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RI Department of Health Launches New Beach Monitoring System

The state Department of Health offers new ways to check water quality, beach closures just in time for Memorial Day weekend.


The following from a press release on the Department of Health Web site and from the new beach advisory site. 

With all beaches set to open this Saturday, the Rhode Island Department of Health has announced new tools to promote public health and safety during beach season. These include new Web pages featuring an interactive water quality map, as well as a public awareness campaign on responsible pet ownership.

At www.health.ri.gov/beaches, beachgoers can view current beach closures and advisories, as well as use an interactive map to view water sampling data and other information for any beach in the state.

The only current, nearby advisory is in Portsmouth — Portsmouth Park and Island Park. Under "Ongoing Beach Advisories" on the new beach site, the department reminds residents of ongoing reports of "sewage" in Portsmouth Park and Island Park. 

The Department of Environmental Management has documented evidence of human sewage in storm drain outfalls and groundwater seeps along the shorelines of Portsmouth Park and Island Park. Though available water quality data at nearby offshore monitoring stations indicate safe swimming conditions, pollution sources are variable and may cause localized areas of contamination. Use the shellfish closure areas as a guide for affected waters to avoid. In general, these areas include:

  • The Sakonnet River offshore of Portsmouth Park from Morningside Lane northeast to the point at Stonebridge
  • In Island Park, the southern portion of "Blue Bill Cove."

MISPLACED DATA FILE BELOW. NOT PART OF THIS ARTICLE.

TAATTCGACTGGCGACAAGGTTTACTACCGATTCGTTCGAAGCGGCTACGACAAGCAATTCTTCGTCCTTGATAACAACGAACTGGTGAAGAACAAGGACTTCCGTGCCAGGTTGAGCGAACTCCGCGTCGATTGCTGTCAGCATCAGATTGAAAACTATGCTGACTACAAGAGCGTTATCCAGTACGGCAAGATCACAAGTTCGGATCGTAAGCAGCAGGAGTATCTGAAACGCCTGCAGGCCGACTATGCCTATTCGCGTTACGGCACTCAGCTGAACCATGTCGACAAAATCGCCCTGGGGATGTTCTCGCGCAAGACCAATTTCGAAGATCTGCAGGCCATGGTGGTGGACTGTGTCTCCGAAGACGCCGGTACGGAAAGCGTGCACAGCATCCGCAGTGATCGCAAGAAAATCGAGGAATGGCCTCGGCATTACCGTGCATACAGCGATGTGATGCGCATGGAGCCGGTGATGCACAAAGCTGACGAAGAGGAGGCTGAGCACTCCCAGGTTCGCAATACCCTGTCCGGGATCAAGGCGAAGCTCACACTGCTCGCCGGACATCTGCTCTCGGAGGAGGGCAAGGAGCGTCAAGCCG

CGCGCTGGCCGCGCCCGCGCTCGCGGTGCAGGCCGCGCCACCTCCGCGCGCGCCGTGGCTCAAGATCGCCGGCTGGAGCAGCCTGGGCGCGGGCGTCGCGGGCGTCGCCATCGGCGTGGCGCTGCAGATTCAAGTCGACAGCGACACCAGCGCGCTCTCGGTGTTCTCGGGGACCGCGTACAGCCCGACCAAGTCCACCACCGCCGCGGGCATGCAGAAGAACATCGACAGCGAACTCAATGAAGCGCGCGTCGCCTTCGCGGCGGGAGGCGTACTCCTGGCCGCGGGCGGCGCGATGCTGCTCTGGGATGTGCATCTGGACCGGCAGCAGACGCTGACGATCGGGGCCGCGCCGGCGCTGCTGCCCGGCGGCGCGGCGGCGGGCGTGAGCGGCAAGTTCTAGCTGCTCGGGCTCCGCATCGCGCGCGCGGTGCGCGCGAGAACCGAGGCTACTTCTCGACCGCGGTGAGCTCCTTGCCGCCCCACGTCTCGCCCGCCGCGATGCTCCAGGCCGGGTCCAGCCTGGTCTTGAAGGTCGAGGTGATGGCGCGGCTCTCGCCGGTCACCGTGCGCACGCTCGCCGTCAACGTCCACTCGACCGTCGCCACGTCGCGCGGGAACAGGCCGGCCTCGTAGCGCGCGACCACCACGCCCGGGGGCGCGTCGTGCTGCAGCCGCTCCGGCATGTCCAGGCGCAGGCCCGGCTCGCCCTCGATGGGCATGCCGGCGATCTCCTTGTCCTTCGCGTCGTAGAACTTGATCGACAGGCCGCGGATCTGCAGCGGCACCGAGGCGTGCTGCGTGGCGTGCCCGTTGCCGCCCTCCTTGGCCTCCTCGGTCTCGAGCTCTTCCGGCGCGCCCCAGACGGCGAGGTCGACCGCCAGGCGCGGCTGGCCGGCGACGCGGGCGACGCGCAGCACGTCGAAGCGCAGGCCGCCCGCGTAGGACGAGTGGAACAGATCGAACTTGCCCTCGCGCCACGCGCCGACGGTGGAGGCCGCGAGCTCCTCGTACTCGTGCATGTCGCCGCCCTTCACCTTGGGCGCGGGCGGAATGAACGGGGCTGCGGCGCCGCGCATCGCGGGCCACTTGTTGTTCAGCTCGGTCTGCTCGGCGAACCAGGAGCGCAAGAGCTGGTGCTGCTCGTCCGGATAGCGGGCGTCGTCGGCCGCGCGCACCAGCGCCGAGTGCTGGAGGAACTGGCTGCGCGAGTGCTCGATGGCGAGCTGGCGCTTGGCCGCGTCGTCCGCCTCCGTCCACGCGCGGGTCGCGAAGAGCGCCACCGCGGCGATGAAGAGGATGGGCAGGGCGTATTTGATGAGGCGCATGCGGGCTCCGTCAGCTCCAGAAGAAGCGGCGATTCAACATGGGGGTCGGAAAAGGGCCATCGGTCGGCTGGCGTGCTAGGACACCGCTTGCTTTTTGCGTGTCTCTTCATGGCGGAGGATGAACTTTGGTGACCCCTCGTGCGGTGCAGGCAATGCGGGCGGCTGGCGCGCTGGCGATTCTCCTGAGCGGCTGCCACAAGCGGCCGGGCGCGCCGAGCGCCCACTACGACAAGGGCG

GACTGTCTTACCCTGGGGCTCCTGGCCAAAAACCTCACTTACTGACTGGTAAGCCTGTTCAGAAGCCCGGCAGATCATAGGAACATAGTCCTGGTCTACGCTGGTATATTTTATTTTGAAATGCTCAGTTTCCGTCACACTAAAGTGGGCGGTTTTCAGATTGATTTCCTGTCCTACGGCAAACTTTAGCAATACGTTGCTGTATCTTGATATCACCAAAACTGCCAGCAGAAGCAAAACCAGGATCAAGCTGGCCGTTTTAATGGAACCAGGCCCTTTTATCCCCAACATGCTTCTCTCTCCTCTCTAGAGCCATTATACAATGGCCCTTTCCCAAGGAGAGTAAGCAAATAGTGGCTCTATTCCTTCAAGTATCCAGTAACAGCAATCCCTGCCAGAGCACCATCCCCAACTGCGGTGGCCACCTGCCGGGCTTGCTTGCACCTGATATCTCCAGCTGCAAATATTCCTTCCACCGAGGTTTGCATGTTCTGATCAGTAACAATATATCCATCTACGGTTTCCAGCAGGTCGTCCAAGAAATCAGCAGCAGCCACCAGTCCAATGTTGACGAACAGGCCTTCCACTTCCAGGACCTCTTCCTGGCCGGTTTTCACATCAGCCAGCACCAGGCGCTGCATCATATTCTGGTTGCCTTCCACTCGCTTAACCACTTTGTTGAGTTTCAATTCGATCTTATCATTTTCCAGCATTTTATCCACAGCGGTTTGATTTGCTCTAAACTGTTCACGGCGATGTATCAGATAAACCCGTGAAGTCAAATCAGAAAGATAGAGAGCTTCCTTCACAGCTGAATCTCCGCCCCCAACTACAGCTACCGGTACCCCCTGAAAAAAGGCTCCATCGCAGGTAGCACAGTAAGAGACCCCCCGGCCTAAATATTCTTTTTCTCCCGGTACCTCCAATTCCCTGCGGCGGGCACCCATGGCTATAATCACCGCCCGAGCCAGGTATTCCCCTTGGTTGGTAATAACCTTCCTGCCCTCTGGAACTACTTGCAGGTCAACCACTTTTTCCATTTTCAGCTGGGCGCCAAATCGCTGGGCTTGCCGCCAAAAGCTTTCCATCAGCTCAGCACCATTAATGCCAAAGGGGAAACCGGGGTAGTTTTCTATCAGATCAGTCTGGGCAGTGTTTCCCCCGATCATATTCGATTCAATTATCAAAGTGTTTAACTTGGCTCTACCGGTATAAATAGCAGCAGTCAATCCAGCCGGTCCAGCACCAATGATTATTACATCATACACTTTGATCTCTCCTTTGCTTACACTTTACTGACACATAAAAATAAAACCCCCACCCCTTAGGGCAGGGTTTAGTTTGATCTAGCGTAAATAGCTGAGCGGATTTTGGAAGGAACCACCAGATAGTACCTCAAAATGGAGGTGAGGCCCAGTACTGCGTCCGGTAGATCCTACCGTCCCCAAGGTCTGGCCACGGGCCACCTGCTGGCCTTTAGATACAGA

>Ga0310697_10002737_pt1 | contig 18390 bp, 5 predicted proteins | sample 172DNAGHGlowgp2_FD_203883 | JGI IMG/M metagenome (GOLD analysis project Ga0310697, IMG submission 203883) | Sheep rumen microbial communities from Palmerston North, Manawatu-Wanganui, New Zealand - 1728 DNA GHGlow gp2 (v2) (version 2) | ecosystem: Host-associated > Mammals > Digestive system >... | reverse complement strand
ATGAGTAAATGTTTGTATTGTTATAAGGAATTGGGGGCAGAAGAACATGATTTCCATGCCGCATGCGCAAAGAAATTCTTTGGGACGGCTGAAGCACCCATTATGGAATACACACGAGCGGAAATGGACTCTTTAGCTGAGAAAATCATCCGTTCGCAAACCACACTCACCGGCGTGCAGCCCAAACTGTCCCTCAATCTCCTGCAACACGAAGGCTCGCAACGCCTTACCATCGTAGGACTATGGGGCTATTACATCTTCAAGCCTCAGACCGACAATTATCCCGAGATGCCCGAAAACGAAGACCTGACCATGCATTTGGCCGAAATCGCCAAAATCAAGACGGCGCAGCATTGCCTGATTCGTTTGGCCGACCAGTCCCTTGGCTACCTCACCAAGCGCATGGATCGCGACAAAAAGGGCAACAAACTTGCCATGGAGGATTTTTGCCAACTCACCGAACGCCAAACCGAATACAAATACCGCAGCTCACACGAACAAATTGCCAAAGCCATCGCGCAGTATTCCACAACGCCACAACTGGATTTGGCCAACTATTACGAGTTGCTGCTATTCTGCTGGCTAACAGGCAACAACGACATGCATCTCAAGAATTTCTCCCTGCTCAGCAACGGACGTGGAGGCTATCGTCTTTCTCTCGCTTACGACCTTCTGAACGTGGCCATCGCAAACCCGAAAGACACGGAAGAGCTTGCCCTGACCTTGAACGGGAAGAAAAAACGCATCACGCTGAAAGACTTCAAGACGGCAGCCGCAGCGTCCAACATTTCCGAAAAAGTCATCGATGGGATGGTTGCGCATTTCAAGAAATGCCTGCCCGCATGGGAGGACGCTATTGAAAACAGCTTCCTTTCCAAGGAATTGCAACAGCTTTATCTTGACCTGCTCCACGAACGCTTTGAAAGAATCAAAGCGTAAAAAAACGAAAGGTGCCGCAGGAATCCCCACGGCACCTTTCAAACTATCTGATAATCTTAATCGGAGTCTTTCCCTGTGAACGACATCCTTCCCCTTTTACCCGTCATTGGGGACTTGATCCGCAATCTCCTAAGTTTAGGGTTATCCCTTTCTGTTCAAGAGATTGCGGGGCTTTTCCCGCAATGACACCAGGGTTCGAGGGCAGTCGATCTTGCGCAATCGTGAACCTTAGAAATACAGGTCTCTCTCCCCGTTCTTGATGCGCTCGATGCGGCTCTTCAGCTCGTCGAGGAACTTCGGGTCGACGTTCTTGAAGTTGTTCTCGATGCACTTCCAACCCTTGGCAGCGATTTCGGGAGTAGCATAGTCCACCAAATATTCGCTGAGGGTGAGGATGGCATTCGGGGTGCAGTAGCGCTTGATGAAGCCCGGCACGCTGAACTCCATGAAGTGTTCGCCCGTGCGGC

Additional Tools on New Beach Advisory Site

Beach managers can also learn how to apply for a beach license and find instructions for monitoring water quality. The new Web pages also include health and safety tips on topics like sun safety and keeping food safe.

"Summer is a time to get outdoors and enjoy Rhode Island's natural resources," said Michael Fine, M.D., director of HEALTH. "Remember to bring sunscreen with both UVB and UVA protection and a sun protection factor (SPF) of 15 or greater, and re-apply generously after swimming and throughout the day."

Don't Forget, 'Scoop the Poop'

HEALTH's Web site also targets beachgoers with a new public health message this beach season — the department's "Scoop the Poop" campaign lets pet owners know that pet waste at the beach can pollute the sand and water, and encourages pet owners to pick up after their pets, dispose of pet waste properly and follow local rules for pets at the beach (State beaches do not allow dogs from April 1 to Sept. 30; town beach rules vary, but are generally posted at the beach).

The campaign includes radio advertisements in English and Spanish, as well as posters for beaches, dog parks and veterinary offices.

The Beach Monitoring Program at HEALTH works to protect the public from illnesses associated with swimming in contaminated fresh and saltwater bathing waters. The program collects and analyzes water samples from licensed beaches and works closely with beach owners and managers, cities and towns, and other state agencies to identify and eliminate sources of contamination. More information is available online.

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